Harrington is just one of many communities across the Pacific Northwest that is operating on a tight budget and trying not to violate it’s wastewater pollution permit.

One of the main goals of the 1972 Clean Water Act was to stop “point-source pollution.” That’s the sewage and industrial waste pumped out of pipes and into the nation’s waterways.

To help communities build and upgrade wastewater collection and treatment systems in the years after the Clean Water Act’s passage, the federal government handed out billions of dollars in grants. But most of those federal grants are gone, replaced by loans. At the same time, those federally subsidized municipal wastewater systems have aged.

Byline: 

Whooping Cough Vaccine Failures Increasing

Editor's note: For more than two years, San Diego's I-Newsource has led the reporting on possibly the worst whooping cough epidemic in half a century. Here in Washington state, the incidence of the disease is more than six times the national average, and on April 3, a pertussis epidemic was declared by the Washington State Secretary of Health. The article below is the work of I-Newsource and KPBS and is republished with permission.

Children across the country may need yet another booster shot — a seventh inoculation — to protect against whooping cough, a disease that is spreading across the nation in what may be the worst epidemic in more than 50 years.

New research confirms the whooping cough vaccine is failing at a higher rate than expected, and scientists are considering adding a seventh dose to the national immunization schedule published by the Centers for Disease Control and Prevention. Two recent studies have found the majority of people getting sick are up to date with their immunizations.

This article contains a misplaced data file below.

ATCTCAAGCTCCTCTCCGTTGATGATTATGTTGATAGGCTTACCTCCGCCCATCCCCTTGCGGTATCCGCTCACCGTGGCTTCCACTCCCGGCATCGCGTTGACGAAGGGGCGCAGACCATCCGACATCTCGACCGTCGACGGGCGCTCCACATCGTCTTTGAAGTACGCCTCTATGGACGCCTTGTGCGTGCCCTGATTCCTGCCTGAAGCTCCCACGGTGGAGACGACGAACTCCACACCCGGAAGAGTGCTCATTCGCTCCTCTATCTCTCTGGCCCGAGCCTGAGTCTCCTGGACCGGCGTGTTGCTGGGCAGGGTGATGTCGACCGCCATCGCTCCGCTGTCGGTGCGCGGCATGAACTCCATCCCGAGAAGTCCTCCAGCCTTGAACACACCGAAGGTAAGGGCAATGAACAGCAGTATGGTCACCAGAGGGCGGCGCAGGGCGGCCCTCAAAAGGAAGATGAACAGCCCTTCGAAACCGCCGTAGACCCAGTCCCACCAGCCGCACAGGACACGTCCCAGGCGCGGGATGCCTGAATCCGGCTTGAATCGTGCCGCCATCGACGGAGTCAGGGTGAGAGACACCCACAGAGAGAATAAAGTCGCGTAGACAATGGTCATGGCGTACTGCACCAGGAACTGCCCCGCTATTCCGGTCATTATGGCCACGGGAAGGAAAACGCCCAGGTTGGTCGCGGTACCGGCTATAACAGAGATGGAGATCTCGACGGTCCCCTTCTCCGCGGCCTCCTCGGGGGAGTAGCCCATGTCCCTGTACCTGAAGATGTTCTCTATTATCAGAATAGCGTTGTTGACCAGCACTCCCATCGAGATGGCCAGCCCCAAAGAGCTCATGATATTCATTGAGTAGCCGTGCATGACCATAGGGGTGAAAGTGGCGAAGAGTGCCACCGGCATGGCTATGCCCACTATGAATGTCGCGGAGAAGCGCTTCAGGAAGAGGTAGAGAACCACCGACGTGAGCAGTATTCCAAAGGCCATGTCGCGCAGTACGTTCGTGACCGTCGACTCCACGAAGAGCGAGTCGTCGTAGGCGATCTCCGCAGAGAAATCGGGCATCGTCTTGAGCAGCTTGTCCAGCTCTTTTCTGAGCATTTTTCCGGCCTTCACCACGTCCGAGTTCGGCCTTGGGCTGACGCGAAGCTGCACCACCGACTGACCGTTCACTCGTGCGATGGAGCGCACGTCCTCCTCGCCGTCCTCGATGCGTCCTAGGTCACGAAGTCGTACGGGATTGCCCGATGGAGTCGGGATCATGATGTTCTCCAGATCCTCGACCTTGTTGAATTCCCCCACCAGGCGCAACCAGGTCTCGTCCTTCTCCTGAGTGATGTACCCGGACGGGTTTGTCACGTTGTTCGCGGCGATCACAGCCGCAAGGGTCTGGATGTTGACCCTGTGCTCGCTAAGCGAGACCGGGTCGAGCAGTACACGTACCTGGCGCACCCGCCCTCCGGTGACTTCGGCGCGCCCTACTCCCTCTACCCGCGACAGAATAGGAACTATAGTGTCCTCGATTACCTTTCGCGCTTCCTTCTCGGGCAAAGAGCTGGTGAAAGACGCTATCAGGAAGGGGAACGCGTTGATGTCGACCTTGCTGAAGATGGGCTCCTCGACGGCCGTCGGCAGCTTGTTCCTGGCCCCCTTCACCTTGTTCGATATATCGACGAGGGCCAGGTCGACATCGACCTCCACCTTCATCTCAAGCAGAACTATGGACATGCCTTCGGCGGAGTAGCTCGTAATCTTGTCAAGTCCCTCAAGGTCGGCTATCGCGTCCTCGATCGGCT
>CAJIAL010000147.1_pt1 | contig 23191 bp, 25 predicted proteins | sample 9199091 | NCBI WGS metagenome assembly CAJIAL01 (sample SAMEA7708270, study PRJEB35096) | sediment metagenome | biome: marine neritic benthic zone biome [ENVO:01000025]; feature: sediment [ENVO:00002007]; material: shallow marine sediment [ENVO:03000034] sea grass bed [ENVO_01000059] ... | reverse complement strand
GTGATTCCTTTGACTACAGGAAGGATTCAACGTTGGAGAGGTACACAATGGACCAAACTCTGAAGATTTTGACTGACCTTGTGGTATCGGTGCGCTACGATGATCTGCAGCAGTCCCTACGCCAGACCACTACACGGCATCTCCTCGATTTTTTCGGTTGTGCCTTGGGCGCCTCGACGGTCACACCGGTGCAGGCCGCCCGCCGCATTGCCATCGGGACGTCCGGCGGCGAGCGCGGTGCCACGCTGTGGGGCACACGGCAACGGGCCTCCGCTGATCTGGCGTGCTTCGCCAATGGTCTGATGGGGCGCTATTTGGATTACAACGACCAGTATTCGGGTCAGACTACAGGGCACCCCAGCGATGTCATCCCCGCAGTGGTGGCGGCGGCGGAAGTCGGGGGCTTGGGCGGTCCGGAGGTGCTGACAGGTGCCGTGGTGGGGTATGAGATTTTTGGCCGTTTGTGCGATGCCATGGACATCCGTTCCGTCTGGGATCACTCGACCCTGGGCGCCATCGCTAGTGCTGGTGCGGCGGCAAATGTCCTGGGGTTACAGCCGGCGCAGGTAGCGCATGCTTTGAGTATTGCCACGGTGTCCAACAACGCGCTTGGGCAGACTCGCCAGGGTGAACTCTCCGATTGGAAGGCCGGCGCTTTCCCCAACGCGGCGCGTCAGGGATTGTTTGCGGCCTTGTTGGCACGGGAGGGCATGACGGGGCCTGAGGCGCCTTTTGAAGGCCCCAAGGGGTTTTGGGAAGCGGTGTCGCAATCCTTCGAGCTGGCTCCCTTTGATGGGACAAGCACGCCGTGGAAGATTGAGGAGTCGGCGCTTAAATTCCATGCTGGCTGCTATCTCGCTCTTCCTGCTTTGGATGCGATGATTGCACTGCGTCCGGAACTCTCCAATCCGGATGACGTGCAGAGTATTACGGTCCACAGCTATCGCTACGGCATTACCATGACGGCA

KPBS and Investigative Newsource foreshadowed these findings in an investigation in 2010 when whooping cough cases had reached epidemic proportions in California, killing 10 babies and sickening some 9,000 people.

The investigation raised serious questions about the effectiveness of the vaccine, reporting that a majority of the people diagnosed with the illness in San Diego County and across California had been fully immunized against the disease.

Byline: 

Five to Read on Immigration

We're not the only ones looking closely at U.S. immigration policy and the many facilities around the country that process deportations. Here are five of the most incisive pieces we've read recently:

Byline: 

Feminized Fish: A Side Effect Of Emerging Contaminants

Rivers in America have stopped catching on fire. Big industrial polluters have been reined in. Overall, water quality has improved under the Clean Water Act.

Clean Water: The Next Act

But for all of its successes, the landmark environmental law was never designed to control contaminants that emerged after its 1972 passage. These pollutants are affecting the environment in new and different ways.

Consider the feminized fish of Puget Sound.

Byline: 

Polluting The Water With Toothpaste, Shampoo, And Drugs

OREGON CITY, Ore. — Dave Sohm’s house is immaculate. Every tool in the garage has its own hook. The kitchen countertops gleam.

But in his house –- as with most houses –- toxic chemicals are hiding in plain sight.

Sohm wants to know where. Clean Water: The Next Act

“I’m curious about what things there are,” he says. “I don’t know what impacts I may be having that I’m not even aware of.”

Jen Coleman, an outreach director for the Oregon Environmental Council is at Sohm’s house to help. Armed with a list of chemicals that have toxic effects on people and the environment, Coleman digs through cabinets, checks ingredient lists and compares them with contaminants that have been found in local waterways.

First on her list is a chemical called triclosan. It’s found in antibacterial soaps, toothpaste and deodorant. And it can be toxic to fish.

Byline: